To assess the accuracy of clinical diagnosis of bacterial vaginosis (BV) by using Amsel criteria, overall and by human immunodeficiency virus (HIV) infection status.
Women with HIV, or at risk for HIV, participated in the HIV Epidemiology Research Study, a prospective study conducted in 4 US sites. At enrollment and follow-up visits, scheduled at 6-month intervals for ≤5 years, participants received gynecologic examinations, had specimens collected, and underwent standardized interviews. We used McNemar test statistic to evaluate agreement between Amsel criteria and Nugent scoring. Using Nugent scoring as the reference standard, we calculated sensitivity and specificity for Amsel criteria and for 3 other classifications of clinical BV. Our results are based on data collected from 9140 study visits by 862 HIV-infected women and 421 HIV-uninfected women.
Amsel criteria and Nugent scoring did not agree in the classification of BV cases (P < 0.01). Amsel criteria had poor sensitivity (60%; 95% confidence interval, 58%–61%) and specificity (90%; 95% confidence interval, 89%–91%) with wide differences in test properties by study site. We found no differences in diagnosing BV by HIV infection status.
The under- and overdiagnosing of BV clinically suggests that the accuracy of Amsel criteria for routine screening of asymptomatic women might be lower than previous estimates; that clinicians need more rigorous training to apply subjective Amsel criteria accurately; or that wide heterogeneity in cases might prevent agreement between clinical and laboratory diagnoses, with future research needed to better understand the criteria or morphotypes associated with specific adverse outcomes.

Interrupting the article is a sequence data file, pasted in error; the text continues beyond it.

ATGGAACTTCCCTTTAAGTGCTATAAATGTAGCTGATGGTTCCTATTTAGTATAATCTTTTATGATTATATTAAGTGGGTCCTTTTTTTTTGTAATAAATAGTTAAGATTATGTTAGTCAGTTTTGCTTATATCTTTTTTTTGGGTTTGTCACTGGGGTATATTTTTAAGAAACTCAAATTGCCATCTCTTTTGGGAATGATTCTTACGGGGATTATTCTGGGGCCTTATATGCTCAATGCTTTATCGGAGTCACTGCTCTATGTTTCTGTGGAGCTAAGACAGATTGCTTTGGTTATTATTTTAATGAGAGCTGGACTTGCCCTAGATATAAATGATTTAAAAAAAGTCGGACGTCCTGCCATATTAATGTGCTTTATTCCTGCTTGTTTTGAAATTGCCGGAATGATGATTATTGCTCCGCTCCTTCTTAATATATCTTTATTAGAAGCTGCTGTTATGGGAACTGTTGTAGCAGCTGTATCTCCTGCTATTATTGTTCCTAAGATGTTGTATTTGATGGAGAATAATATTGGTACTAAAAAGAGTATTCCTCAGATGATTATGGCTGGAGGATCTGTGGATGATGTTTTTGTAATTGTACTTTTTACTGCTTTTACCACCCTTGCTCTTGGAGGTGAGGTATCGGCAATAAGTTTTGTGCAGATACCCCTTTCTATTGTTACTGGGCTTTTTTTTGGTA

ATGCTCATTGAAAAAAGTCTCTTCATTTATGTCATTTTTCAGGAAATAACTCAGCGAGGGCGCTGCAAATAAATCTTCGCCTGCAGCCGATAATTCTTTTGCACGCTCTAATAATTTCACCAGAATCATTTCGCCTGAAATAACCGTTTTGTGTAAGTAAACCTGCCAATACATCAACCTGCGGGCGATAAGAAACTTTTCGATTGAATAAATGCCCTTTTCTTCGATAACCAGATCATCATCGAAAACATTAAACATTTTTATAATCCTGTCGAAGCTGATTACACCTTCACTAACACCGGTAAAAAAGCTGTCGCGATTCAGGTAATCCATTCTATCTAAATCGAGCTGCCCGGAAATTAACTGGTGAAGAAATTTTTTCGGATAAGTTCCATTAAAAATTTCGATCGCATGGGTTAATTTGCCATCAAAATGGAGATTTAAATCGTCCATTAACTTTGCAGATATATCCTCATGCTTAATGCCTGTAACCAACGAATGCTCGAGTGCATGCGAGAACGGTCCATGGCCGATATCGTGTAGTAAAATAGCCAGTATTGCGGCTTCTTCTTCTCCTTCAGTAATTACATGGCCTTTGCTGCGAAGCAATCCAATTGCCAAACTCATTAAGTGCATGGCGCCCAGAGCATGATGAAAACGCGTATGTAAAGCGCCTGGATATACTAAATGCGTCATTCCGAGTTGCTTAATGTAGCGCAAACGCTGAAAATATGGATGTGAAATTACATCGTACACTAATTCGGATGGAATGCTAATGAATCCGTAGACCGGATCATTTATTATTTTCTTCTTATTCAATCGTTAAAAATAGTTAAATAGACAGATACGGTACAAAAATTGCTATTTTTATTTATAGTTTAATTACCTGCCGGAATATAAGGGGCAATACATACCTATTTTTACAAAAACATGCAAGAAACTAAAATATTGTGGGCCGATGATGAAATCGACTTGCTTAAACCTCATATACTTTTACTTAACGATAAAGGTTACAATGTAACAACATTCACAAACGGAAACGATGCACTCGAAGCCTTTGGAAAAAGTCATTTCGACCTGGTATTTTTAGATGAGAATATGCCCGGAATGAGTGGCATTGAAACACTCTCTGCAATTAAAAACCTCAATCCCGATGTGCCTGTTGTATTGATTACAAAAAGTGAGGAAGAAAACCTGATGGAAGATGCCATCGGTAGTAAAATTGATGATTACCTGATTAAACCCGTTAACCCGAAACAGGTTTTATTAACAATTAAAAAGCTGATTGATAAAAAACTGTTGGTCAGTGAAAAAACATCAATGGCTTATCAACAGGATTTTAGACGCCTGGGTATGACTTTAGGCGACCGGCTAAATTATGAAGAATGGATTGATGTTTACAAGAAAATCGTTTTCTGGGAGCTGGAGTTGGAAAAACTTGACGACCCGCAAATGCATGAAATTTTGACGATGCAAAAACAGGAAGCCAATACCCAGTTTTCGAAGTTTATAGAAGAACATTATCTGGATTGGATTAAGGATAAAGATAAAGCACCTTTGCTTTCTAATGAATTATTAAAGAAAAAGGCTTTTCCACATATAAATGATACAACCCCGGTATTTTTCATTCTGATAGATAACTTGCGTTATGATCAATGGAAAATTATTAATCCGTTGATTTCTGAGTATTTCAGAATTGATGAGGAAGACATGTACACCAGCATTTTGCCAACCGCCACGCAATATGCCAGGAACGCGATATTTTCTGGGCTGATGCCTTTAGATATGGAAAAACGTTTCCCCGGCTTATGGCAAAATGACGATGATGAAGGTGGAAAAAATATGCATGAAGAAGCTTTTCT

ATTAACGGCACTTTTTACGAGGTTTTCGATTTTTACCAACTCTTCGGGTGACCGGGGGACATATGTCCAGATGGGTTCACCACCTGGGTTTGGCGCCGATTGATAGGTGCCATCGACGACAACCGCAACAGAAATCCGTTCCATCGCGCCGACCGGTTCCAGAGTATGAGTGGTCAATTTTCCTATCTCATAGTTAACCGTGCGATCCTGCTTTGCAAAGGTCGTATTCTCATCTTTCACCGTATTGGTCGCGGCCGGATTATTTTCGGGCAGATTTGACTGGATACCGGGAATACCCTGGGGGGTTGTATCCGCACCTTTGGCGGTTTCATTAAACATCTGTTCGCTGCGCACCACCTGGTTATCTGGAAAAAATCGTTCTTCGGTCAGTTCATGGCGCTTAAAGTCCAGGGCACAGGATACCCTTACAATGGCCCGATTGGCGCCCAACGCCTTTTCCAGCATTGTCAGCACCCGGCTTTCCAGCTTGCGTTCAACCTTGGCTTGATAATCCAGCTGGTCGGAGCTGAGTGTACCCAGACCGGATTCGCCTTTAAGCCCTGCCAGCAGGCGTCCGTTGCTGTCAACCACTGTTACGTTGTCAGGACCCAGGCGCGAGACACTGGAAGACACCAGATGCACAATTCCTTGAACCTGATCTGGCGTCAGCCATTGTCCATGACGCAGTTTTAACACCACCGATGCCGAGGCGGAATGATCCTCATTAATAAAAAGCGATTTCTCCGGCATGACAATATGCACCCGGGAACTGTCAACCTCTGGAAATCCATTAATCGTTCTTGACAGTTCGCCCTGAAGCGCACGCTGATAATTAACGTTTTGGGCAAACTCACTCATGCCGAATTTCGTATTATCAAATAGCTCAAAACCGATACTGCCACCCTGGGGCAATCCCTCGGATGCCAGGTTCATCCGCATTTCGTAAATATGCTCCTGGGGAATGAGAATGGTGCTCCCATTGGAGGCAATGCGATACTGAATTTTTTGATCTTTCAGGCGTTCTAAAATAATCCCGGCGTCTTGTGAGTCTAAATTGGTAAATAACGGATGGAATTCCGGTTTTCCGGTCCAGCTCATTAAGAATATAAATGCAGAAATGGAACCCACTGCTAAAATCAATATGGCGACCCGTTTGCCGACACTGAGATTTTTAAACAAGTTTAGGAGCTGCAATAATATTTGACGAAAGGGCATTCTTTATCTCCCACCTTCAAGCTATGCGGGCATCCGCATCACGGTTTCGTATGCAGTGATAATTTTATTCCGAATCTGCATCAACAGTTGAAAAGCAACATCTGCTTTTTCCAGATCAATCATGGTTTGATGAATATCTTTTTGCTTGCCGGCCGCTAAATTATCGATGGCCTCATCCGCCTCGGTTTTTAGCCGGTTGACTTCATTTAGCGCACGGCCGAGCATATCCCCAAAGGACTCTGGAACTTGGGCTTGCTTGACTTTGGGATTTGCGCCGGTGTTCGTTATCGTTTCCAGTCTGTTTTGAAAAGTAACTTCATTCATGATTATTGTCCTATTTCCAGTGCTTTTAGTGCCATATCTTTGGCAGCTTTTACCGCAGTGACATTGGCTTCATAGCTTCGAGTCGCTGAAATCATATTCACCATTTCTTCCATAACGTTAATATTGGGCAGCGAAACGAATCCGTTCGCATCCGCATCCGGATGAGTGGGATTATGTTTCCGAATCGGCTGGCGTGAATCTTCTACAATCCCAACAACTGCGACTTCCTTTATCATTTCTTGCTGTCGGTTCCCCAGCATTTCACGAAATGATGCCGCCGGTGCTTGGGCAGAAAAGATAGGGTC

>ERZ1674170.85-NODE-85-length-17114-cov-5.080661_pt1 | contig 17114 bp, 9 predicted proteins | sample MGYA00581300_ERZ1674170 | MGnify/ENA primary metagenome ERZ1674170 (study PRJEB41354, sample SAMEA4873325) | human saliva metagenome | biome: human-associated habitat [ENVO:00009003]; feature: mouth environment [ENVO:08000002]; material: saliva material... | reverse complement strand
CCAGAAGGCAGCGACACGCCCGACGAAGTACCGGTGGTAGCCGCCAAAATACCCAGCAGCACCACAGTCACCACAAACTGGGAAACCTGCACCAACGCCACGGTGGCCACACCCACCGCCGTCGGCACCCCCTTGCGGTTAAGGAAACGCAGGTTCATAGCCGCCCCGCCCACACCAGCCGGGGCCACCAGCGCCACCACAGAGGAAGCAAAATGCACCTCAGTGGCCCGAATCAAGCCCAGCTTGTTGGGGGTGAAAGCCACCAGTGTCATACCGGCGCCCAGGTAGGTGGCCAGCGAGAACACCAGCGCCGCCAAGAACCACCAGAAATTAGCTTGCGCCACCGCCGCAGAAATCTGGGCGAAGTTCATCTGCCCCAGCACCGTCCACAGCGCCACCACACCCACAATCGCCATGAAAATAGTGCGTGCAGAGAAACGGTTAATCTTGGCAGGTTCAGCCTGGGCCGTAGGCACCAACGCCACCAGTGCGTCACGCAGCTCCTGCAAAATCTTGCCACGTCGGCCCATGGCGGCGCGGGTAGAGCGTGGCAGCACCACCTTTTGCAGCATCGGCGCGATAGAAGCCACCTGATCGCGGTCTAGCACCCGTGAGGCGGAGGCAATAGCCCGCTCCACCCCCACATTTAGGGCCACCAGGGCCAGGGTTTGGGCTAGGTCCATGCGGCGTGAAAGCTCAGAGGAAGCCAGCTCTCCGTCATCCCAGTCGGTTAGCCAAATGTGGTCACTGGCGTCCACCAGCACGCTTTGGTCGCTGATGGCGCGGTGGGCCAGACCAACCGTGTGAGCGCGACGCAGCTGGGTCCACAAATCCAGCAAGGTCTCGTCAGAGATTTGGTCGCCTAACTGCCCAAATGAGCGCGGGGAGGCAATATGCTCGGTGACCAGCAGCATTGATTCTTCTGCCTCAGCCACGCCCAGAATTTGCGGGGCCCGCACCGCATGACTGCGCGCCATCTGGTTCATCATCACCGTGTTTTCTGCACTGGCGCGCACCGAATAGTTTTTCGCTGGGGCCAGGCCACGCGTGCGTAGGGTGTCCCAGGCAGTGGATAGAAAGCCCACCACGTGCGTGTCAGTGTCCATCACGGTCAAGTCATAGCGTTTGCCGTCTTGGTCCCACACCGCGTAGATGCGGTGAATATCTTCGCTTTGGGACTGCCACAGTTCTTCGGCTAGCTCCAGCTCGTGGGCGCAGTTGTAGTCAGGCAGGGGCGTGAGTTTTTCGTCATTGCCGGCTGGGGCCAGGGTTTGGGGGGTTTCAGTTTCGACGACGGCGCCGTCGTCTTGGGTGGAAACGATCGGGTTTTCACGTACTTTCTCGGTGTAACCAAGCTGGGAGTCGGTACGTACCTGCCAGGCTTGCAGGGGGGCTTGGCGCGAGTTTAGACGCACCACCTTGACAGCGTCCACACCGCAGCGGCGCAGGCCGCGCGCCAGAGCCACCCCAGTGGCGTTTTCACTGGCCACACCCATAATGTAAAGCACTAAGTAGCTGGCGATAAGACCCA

A large, prospective study did not find differences in accuracy of diagnosing bacterial vaginosis by women's HIV infection status, but found poor agreement between Amsel criteria and Nugent scoring.
From the *Division of Reproductive Health, Centers for Disease Control and Prevention, Atlanta, GA; †Brown University School of Medicine, Providence, RI; ‡Johns Hopkins University School of Medicine, Baltimore, MD; §Mount Sinai School of Medicine, New York, NY; and ¶Department of Medicine, Wayne State University School of Medicine, Detroit, MI
Supported by cooperative agreement Nos. U64/CCU106795, U64/CCU206798, U64/CCU306802, and U64/CCU506831 with the Centers for Disease Control and Prevention.
The HIV Epidemiology Research Study Group consists of the following: Robert S. Klein, MD, Ellie Schoenbaum, MD, Julia Arnsten, MD, MPH, Robert D. Burk, MD, Chee Jen Chang, PhD, Penelope Demas, PhD, and Andrea Howard, MD, MSc, from Montefiore Medical Center and the Albert Einstein College of Medicine; Paula Schuman, MD, and Jack Sobel, MD, from the Wayne State University School of Medicine; Anne Rompalo, MD, David Vlahov, PhD, and David Celentano, PhD, from the Johns Hopkins University School of Medicine; Charles Carpenter, MD, and Kenneth Mayer, MD, from the Brown University School of Medicine; Ann Duerr, MD, Lytt I. Gardner, PhD, Scott Holmberg, MD, Denise Jamieson, MD, MPH, Jan Moore, PhD, Ruby Phelps, Dawn Smith, MD, and Dora Warren, PhD, from the Centers for Disease Control and Prevention; and Katherine Davenny, PhD, from the National Institute of Drug Abuse.
The findings and conclusions in this report are those of the authors and do not necessarily represent the official position of the Centers for Disease Control and Prevention.
Correspondence: Maria F. Gallo, PhD, Division of Reproductive Health, Centers for Disease Control and Prevention, 4770 Buford Highway, Mail Stop K-34, Atlanta, GA 30341–3724. E-mail: firstname.lastname@example.org.
Received for publication April 15, 2010, and accepted September 6, 2010.